China's steel supply drops 2.2pc in first ten months than same period in 2014
Source:Xin Steel Industry   Date:2015/11/13

The world's biggest steelmaker is pouring less metal. Production in China dropped in October from a year earlier as mills battled lower domestic demand, slumping prices and rising industry losses.

Crude steel output was 66.12 million metric tons, 3.1 per cent lower than the same month last year, according to National Bureau of Statistics data on Wednesday. Supply for the first 10 months was 675.1 million tons, 2.2 per cent less than the same period in 2014.

Mills in China, which account for about half of global output, are confronting the first shrinkage in local demand in a generation, exacerbating industrywide overcapacity and hurting the outlook for iron ore cargoes shipped from the biggest miners in Australia and Brazil. Rio Tinto Group, BHP Billiton and Vale are raising low-cost output even as China makes less steel, seeking to seize greater market share. Overall industrial output in China last month held at the weakest level since the global credit crisis.

"There's a mismatch between rising iron ore supply and falling steel output," Wang Mohan, an analyst at Maike Futures, said by phone from Shanghai. "It's an established trend that Chinese crude steel production is contracting."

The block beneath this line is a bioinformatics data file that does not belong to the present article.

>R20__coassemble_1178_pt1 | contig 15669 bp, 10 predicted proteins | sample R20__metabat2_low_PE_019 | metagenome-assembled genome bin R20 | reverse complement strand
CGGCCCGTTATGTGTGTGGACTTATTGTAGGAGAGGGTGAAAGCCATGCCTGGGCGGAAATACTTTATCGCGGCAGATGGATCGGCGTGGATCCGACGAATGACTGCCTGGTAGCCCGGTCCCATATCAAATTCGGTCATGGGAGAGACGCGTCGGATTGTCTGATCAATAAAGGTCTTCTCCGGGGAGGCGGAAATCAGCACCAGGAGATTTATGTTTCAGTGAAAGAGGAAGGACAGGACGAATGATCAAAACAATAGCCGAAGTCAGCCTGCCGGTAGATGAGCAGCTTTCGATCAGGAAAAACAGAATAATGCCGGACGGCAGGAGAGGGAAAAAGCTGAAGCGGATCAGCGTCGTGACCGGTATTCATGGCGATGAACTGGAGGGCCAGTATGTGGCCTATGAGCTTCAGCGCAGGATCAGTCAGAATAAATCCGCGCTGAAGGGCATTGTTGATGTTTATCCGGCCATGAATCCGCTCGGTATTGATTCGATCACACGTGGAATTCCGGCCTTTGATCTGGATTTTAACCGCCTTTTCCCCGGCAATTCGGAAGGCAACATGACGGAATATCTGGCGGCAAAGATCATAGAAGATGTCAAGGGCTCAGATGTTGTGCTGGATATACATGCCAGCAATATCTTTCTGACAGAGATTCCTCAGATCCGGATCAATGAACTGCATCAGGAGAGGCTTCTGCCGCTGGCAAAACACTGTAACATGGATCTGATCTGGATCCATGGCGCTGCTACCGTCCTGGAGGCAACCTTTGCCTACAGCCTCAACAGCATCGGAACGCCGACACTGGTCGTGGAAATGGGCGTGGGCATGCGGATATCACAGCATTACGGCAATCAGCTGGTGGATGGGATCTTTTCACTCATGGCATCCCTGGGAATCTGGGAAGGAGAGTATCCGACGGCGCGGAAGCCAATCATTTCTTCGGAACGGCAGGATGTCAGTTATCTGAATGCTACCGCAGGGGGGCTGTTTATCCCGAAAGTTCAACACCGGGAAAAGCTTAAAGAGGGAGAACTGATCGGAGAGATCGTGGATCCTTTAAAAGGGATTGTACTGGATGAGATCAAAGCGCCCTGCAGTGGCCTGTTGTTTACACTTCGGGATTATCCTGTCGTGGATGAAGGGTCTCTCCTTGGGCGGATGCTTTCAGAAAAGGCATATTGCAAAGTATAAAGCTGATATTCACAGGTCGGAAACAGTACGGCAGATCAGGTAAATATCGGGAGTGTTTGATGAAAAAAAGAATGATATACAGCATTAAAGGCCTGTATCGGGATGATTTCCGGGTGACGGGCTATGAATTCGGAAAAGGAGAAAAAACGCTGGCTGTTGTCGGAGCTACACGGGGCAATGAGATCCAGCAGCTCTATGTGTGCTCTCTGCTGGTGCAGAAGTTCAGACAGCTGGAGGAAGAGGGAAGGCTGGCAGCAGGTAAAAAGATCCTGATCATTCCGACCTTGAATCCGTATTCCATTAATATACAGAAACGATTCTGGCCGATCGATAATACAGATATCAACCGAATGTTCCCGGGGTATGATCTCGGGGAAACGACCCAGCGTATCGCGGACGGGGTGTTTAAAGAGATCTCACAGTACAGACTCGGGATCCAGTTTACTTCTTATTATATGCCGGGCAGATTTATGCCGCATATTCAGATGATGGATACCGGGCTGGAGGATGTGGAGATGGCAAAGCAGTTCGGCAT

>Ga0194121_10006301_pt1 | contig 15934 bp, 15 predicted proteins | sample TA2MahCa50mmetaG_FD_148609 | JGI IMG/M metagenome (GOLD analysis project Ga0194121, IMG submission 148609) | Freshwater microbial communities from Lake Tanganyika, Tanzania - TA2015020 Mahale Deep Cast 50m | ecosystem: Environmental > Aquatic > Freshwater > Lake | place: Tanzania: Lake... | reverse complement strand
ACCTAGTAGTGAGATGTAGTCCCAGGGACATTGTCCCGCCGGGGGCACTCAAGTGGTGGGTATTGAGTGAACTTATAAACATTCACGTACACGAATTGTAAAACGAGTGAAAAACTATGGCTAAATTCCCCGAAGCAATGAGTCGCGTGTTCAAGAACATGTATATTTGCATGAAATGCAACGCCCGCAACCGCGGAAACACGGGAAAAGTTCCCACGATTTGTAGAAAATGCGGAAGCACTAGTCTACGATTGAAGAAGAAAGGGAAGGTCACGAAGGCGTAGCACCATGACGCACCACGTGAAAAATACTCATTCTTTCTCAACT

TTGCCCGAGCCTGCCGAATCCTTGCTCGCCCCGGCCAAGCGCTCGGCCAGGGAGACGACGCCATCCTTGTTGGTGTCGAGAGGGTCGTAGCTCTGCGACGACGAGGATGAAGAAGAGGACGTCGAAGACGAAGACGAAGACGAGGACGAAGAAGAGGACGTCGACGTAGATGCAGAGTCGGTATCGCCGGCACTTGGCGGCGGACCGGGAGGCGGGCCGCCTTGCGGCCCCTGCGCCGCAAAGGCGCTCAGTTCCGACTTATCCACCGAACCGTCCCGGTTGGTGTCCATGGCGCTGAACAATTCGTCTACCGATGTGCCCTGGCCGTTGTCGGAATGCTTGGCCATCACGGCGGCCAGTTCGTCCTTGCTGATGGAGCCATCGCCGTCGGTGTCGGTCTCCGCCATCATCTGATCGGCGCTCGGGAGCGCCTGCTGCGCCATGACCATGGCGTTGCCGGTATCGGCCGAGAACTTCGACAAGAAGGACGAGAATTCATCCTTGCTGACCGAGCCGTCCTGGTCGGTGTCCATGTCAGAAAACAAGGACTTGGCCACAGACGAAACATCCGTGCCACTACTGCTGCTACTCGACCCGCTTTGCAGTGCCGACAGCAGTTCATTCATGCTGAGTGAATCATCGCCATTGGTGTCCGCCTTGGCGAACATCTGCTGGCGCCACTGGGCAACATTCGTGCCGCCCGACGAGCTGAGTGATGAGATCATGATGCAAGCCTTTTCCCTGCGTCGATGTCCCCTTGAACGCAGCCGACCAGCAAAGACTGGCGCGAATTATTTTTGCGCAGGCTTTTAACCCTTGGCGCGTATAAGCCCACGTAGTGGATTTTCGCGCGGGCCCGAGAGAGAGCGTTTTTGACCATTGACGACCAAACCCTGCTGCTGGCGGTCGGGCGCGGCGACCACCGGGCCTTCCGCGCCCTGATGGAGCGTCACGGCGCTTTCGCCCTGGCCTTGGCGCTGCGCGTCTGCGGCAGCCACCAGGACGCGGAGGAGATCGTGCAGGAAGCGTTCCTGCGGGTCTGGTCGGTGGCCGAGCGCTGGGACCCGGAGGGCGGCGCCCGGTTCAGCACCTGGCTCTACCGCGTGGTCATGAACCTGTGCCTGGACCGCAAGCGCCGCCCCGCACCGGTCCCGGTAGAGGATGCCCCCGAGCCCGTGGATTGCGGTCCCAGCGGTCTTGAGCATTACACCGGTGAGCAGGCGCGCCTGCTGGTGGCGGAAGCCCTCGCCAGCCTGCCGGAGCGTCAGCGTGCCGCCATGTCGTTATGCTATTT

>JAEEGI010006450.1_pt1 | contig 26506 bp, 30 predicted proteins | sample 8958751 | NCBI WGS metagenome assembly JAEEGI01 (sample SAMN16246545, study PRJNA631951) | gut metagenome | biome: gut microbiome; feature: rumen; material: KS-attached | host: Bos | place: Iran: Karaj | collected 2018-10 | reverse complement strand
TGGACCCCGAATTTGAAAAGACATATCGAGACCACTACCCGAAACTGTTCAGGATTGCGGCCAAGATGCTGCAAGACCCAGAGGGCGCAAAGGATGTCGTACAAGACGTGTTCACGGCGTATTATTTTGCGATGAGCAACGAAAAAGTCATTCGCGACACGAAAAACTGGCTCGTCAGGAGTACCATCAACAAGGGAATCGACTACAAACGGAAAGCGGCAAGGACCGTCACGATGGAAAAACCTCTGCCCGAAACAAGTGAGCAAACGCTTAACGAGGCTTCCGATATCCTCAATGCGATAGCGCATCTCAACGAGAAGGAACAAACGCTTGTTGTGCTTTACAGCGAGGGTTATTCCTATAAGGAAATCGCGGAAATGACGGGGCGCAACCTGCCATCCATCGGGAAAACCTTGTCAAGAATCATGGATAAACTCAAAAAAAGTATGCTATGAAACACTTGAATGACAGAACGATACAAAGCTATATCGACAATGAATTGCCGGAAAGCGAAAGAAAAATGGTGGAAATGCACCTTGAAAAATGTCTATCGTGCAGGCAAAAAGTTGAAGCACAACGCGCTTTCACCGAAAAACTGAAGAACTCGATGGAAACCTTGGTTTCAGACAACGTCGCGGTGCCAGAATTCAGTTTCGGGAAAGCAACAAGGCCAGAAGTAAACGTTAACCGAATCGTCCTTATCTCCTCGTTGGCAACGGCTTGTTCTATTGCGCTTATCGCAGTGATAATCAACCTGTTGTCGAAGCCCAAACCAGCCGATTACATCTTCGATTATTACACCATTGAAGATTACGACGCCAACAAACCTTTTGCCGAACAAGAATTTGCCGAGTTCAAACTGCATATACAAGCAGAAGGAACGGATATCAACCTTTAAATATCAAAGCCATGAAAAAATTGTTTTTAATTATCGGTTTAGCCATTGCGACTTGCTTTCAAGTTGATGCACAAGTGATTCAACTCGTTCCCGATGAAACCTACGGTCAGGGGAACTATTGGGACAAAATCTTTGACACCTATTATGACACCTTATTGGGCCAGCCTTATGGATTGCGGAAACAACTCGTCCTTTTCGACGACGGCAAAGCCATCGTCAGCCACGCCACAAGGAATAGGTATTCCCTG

Steel production in China may eventually shrink 20 per cent, Shanghai Baosteel Group Corp. Chairman Xu Lejiang forecast last month. Jiangsu Shagang Group Chairman Shen Wenrong said that there's a good chance steel production in the country will drop by at least 10 per cent within the next decade, according to a report in The Australian newspaper on Wednesday.

Iron ore with 62 per cent content delivered to Qingdao was at $US48.58 a dry ton on Wednesday, 32 per cent lower this year, according to Metal Bulletin Ltd. The raw material bottomed at $US44.59 on July 8, a record in daily price data dating back to 2009.

China's steel output will probably shrink 1.4 per cent a year between 2016 and 2019, a reversal from growth averaging 6.6 per cent from 2011 to 2014, BMI Research said in a note received on Wednesday. Iron ore prices are expected to remain low due to an oversupplied seaborne market, it said.

Signs of difficulties for steelmakers are mounting as product prices tumble. Medium- and large sized mills tracked by the China Iron & Steel Association incurred losses of 28.1 billion yuan in the first nine months of this year, the association said on October 28. Steel demand in China shrank 8.7 per cent in September on-year, it added.

"The whole industry is bleeding money," Maike's Wang said. "Actual steel demand remains weak as economic growth is slowing."



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